This is the first part of a two part essay on an eyewitness account of visiting Palestine. We have changed the name of the author to protect her identity.
Arriving, Tel Aviv
After I land in Tel Aviv, things start moving really quickly. The anxiety at passport control is quickly replaced by an odd sadness. Under a clear night sky, I am crossing open fields from where Palestinian families were expelled seventy years ago and they have never stepped there again. Even before I can make sense of this, I have crossed Jerusalem and staring at the huge, morbid apartheid wall as I reach the Qalandiya checkpoint. The Palestinian family I am to stay with lives minutes away from the checkpoint. My hosts were kind enough to accompany me in my travels.
On the road in West Bank
We venture out of the bustle of Ramallah and, much too quickly, we are looking at the expanding illegal Jewish-only settlements that mark the areas between the cities. In 1993, Israel and the Palestine Liberation Organisation signed the Oslo Agreement under the watch of the United States. While initially meant as a peace agreement, over the years, the terms of the agreement have allowed Israel to continue and exacerbate its illegal occupation of Palestinian territories. As part of these agreements, the occupied-Palestinian territories were divided into three administrative divisions: Area A (18% of West Bank) which is under the civil and security authority of Palestinian Authority (PA). This mainly comprises of the major cities and a few other towns and villages, all separated by checkpoints. Area B (22% of West Bank) is under PA’s civil and Israel’s security control. This includes villages, farmlands and some illegal settlements. Area C, the remaining area, also the largest part of West Bank, is under complete Israeli control. These are the areas where most of the Palestinian farmlands and natural resources are, and also where most of the illegal settlements exist and are expanding.
If you’re not in a Palestinian city, you are surrounded and overwhelmed by these illegal settlements. Soon, as you move outside any of the major cities, you can see separate roads that lead to these illegal settlements. They are invariably on hill tops for the purpose of surveillance. They are also invariably with red roofs. To understand this in a wider sense, it is a war crime to change the demography and architecture of illegally occupied regions. Israel is way ahead in systematically executing this illegality by constructing more and more illegal settlements, where Jewish-Israelis are given incentives for residing. These continue to expand as settlers and Israeli forces expel Palestinians from their homes, demolish their houses, and destroy their farms. And then there is the illegal Wall which runs through the West Bank, much further than Israel’s borders as demarcated after the 1967 war. Israel does not provide any maps of its borders and neither of the walls, so it can continue this criminal expansion and ethnic cleansing of Palestinians. The aim, it seems, is to create Bantustans (or partially self-governing areas) within West Bank, like the Black-only ghettos that existed in apartheid South Africa.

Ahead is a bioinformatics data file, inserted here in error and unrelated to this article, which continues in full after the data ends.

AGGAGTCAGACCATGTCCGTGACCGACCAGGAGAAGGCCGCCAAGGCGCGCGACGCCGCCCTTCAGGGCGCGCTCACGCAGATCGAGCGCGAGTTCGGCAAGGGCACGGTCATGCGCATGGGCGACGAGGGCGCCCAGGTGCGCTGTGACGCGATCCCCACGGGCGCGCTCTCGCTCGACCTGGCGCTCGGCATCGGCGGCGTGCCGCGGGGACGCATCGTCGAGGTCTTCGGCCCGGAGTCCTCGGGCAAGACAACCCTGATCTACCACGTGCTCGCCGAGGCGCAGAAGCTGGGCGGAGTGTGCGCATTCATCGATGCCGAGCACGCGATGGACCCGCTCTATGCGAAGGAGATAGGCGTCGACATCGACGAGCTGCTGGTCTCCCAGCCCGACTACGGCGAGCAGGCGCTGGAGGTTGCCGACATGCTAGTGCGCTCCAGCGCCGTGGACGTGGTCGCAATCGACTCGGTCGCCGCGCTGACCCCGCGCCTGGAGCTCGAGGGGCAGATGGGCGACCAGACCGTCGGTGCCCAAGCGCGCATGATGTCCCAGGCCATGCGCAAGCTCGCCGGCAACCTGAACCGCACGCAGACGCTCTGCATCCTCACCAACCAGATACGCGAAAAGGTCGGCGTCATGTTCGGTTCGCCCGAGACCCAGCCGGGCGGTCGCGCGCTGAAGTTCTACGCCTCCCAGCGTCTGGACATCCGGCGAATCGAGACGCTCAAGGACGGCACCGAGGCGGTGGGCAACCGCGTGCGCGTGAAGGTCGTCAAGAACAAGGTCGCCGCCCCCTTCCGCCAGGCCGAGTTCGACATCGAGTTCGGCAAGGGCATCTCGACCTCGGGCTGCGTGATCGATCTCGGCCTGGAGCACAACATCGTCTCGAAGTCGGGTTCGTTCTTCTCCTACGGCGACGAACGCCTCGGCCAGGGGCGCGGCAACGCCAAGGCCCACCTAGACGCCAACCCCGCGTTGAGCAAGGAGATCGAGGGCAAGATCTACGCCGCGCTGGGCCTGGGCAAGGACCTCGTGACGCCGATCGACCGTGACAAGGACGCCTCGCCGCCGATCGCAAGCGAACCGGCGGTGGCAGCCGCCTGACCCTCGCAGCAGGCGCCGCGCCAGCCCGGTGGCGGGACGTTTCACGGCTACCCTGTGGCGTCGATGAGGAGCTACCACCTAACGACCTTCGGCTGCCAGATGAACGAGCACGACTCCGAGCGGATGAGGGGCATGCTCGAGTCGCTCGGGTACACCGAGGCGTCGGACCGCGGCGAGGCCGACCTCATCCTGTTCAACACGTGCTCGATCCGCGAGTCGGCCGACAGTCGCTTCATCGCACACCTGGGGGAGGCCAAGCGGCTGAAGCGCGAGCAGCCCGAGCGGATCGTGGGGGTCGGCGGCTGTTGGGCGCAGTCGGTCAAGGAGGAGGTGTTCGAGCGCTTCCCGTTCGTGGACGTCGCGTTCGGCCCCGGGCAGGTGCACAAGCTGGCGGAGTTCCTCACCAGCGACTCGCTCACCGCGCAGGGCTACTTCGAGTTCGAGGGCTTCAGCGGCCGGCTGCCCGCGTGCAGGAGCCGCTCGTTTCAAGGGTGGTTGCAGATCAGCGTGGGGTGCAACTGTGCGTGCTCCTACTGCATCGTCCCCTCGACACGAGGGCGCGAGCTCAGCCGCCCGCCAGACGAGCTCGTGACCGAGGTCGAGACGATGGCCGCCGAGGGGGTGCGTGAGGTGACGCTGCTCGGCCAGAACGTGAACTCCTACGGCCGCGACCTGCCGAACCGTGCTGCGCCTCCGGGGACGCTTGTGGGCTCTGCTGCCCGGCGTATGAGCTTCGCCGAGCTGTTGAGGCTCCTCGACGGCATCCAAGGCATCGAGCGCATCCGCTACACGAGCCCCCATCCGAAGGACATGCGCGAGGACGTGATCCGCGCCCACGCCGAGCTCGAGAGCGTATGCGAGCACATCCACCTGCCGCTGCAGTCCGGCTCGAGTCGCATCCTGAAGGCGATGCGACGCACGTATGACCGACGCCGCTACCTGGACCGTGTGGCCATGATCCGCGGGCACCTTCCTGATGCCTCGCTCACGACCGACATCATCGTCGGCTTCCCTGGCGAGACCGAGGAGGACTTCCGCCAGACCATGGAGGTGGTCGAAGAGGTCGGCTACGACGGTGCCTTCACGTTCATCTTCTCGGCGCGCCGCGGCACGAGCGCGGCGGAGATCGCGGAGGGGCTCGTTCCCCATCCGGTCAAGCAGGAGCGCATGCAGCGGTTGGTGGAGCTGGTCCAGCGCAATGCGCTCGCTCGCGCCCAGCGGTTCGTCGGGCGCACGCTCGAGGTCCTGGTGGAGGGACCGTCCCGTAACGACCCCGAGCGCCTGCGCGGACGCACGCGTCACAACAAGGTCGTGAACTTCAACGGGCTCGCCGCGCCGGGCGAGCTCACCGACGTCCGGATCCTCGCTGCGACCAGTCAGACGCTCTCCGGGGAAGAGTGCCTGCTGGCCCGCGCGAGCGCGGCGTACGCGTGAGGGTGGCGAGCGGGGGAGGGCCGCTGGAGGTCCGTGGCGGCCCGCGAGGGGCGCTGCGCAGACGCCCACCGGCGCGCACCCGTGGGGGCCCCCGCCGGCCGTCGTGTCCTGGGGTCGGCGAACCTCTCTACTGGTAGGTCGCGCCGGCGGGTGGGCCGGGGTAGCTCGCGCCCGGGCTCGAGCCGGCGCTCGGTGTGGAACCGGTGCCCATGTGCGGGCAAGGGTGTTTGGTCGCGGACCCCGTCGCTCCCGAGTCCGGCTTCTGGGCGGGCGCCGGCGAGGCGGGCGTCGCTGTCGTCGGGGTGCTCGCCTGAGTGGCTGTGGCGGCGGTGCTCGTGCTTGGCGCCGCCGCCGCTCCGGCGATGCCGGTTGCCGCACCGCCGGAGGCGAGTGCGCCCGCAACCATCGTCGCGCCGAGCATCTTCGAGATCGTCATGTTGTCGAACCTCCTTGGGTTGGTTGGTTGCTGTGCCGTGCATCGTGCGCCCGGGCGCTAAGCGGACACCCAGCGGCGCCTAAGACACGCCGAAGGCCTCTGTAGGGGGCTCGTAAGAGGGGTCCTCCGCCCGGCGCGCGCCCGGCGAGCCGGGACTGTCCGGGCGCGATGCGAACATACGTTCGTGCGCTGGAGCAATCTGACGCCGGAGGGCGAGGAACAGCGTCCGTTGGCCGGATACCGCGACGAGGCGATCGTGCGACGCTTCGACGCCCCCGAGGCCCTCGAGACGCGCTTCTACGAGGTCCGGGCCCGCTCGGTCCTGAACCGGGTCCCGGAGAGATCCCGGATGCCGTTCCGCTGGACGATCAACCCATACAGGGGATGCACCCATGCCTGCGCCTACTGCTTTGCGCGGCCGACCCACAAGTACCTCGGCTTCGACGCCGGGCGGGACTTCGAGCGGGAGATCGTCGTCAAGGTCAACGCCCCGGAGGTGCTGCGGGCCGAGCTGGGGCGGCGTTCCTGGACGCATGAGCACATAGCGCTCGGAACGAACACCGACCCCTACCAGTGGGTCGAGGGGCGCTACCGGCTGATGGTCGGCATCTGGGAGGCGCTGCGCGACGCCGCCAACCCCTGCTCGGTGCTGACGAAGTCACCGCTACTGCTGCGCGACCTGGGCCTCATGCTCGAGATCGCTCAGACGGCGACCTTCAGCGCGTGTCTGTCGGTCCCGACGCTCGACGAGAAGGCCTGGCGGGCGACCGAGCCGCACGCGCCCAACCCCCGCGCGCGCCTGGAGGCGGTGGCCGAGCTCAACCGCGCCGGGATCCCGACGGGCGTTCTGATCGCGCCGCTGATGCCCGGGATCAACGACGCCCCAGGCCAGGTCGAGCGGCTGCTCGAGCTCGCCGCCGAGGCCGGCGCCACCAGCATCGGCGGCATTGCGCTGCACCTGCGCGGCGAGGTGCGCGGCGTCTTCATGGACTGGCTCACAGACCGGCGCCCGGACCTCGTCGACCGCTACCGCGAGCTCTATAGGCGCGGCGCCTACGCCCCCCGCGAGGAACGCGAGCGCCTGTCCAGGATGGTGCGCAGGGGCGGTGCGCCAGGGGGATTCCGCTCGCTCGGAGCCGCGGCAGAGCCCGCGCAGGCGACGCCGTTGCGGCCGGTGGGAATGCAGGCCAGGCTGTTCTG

West Bank is really small when compared to the distances between Indian cities. So you find yourself crossing settlements, the apartheid wall, villages, and refugee camps in a matter of hours. Of course, those hours could seem endless if an Israeli soldier happens to feel like messing with you. Almost everyone who goes to occupied Palestine has a story about taxi drivers. This is also borne out of necessity. Qalandiya check point on a Friday evening could be hours of waiting. Often, there are no signs that tell you which road you can take as a Palestinian (yes, this is what apartheid looks like), but each driver knows exactly which turn to take, or which short cut could help escape a long wait. Israeli soldiers could also, on a whim, come up with a new rule at any given second; this, too, is circulated within the community of Palestinian drivers.
The short distances between places also meant that we went from one of West Bank’s big cities to refugee camps, to villages surrounded by Israel’s occupying forces’ outposts, and back to Ramallah, in a single day. If these schizophrenic differences in terms of the impact of the occupation weren’t enough, our journeys were all across hilly landscapes (and all ten sunsets spent seeing the last lights spill over these hills) in a place where every inch of land had a story.
Closer to the Dead Sea is the city of Jericho, over 10000 years old and one of the world’s oldest continuously inhabited human settlements. While on our way there, one of my companions remarked how fighting for one’s homeland is always a noble duty, but it becomes more so when that home is this beautiful.
The sharp contrasts in the way occupation and apartheid play out in each of these places is only compounded by the melancholic beauty of the rolling hills, and the layers of history they hold underneath. This becomes further condensed and intense in Jerusalem.
Read the second part here.
Read more in ICF: